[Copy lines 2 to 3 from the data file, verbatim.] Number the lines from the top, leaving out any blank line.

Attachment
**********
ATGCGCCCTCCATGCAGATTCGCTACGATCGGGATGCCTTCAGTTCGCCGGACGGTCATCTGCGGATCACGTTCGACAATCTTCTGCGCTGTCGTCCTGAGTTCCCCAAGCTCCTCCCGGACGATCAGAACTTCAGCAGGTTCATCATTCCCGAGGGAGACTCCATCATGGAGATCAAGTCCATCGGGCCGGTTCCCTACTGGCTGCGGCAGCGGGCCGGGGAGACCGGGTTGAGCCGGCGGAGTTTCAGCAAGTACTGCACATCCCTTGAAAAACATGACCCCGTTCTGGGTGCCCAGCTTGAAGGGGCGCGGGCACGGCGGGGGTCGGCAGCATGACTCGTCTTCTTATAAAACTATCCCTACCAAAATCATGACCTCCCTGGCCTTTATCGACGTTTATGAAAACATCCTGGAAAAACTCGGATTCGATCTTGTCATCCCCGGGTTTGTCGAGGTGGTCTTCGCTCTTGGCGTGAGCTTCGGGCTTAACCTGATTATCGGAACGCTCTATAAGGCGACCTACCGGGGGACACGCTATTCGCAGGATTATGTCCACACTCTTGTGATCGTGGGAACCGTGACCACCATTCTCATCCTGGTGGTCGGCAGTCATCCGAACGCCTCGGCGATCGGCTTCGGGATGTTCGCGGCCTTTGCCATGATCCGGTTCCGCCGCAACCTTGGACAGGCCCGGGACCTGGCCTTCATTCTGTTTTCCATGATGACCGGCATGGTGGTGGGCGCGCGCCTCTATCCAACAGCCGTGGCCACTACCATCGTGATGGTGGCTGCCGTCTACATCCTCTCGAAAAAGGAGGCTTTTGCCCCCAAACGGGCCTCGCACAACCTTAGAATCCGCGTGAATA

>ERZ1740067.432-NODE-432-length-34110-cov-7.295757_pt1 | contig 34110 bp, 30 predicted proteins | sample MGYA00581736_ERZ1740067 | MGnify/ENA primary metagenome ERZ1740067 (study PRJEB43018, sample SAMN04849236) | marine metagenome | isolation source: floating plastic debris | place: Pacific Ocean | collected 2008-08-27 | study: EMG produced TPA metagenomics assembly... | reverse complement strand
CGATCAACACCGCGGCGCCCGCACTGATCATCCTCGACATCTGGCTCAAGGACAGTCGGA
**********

>ERZ1740067.432-NODE-432-length-34110-cov-7.295757_pt1 | contig 34110 bp, 30 predicted proteins | sample MGYA00581736_ERZ1740067 | MGnify/ENA primary metagenome ERZ1740067 (study PRJEB43018, sample SAMN04849236) | marine metagenome | isolation source: floating plastic debris | place: Pacific Ocean | collected 2008-08-27 | study: EMG produced TPA metagenomics assembly... | reverse complement strand
CGATCAACACCGCGGCGCCCGCACTGATCATCCTCGACATCTGGCTCAAGGACAGTCGGA